The Rubicon River begins as rainfall sustaining life within the lush green Royston Ranges. The excess turns into flowing veins of water that form small streamlets to enter the Royston River.
The Royston travels steeply through heavy vegetation of fern and native bush, flowing crystal clear over gravel and small boulders on the bottom. In this water there are small brown trout beautifully marked with blood red spots. Some people like to call them mountain trout, a title that suits them well. For fisherman, great sport can be had with the use of small bladed lures. However, drifting a dry fly imitation wins hands down with the river’s trout always rising to beetles and other terrestrial insects.
The river travels for a fair distance to enter a power station dam created for hydro-electricity. Below the dam is the point we can now class as the birth of the Rubicon.
With the steepness still in place, the water here flows faster than at any other point in the river. It flows over large boulders and at the start of spring with the high rainfall, this section can be almost impossible to fish. Eventually the fast river flow subsides, making way for the lure caster to work heavy lures like Tassie Devils, Wee Wobblers, King Cobras and the smaller bladed spinners like Jenson insects, Hogbacks and Celtas in red, green and black. Some small trout can usually be caught.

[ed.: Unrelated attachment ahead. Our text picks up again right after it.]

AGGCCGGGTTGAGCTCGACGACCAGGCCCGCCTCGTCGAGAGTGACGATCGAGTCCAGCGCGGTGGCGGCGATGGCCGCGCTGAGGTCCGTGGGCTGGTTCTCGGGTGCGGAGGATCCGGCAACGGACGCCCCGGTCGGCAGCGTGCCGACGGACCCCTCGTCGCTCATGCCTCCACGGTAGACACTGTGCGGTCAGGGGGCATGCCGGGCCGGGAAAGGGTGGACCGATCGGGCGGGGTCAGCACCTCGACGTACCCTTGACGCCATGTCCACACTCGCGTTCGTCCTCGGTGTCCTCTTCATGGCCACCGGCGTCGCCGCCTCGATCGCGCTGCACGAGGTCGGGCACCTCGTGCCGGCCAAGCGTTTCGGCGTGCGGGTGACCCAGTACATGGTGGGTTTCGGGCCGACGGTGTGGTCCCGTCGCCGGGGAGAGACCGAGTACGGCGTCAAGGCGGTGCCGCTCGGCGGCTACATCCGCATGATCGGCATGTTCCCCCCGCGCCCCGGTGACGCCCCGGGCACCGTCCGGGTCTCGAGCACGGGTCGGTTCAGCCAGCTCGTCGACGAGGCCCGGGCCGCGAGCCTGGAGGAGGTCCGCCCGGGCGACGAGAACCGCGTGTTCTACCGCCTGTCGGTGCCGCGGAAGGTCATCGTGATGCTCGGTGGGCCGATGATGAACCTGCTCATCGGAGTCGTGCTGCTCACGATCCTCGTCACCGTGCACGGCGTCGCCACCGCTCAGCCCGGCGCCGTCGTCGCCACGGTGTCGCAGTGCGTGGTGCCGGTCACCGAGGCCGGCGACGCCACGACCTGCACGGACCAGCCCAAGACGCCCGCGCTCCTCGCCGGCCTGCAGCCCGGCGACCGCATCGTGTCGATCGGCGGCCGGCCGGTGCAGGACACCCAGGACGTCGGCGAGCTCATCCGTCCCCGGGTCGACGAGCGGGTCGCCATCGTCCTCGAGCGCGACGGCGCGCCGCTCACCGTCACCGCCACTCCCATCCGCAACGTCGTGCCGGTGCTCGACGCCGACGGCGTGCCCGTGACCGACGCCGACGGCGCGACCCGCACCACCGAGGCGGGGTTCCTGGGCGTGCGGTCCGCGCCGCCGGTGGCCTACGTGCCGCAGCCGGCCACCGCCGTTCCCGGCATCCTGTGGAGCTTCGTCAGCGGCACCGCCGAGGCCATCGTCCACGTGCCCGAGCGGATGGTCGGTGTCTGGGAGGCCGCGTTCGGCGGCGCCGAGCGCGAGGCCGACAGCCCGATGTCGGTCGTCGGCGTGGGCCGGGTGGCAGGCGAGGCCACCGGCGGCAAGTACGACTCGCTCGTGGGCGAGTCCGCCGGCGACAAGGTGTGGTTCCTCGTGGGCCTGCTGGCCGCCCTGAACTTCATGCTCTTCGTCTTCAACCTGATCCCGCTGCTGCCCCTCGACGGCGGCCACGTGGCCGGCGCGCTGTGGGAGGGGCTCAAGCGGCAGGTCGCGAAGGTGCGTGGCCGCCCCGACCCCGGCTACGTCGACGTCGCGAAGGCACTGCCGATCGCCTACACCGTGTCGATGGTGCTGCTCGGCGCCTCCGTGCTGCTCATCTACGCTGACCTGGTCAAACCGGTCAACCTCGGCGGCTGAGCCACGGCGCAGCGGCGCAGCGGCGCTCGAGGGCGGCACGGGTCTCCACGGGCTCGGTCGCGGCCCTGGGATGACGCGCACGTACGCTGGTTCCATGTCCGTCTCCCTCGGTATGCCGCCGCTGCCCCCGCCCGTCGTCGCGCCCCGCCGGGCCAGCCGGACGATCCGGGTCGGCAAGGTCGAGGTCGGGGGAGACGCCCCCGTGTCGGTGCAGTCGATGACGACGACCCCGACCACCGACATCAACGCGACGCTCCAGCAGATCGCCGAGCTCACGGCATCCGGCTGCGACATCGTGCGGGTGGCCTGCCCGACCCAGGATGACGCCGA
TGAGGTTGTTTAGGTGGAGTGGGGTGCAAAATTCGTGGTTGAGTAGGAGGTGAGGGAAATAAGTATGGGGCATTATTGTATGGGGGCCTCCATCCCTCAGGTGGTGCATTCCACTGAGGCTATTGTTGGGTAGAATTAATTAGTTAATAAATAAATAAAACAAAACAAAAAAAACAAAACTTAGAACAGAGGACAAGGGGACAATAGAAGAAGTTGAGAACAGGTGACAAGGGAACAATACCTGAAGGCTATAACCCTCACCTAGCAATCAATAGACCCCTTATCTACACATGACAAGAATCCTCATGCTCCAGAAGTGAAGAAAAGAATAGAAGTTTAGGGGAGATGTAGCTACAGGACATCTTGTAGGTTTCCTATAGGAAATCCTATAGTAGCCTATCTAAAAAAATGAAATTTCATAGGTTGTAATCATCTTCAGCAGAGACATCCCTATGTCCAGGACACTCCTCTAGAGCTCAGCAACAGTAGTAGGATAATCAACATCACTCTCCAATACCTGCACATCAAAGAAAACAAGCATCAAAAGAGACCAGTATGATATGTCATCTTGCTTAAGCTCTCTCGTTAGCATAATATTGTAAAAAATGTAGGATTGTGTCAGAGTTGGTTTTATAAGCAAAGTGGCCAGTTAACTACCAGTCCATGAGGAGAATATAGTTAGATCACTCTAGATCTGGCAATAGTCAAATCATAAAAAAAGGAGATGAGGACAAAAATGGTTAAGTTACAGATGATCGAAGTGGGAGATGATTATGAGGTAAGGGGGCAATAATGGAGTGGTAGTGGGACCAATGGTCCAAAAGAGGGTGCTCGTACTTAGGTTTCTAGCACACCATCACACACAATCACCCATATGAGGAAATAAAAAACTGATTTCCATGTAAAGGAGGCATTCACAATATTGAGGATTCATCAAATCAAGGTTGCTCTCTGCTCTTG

Midway between the dam and tumbling waters the river slows, travelling over gravel and small boulders, but still provides classic lure fishing.
Fly-fishermen can now also fish with attractor flies like size 10/8 smelt patterns, Woolly buggers, Matuka, Hamills Killers and more. Fly-fishermen can also work nymph patterns to good effect with the Pheasant Tail, Gold bead head and weighted seals fur nymphs excellent starters.
In the early season, dry flyfishing can produce good catches of trout especially to beetle hatches that within the upper section are prolific and are best imitated with size 16/12 Red Tags and Cocy-bondus. Mayfly and caddis hatches occur in different sections and over the summer months, grasshoppers (both bait and artificial), can account for the odd small trout.
Bait fishermen can have success bait drifting many natural types of bait like earthworms, scrubbies, mudeyes, grasshoppers and crickets in their prospective seasons.
It’s this section of the river that has a slice of fishing history by way of David Scholes’ book, ‘The Way of an Angler’, in which he outlines the wonderful story of Mr Findlay’s water race.
Today the water race still exists and the owner continues to have problems with people entering his land (although today, many of these people are probably reminiscing about the story).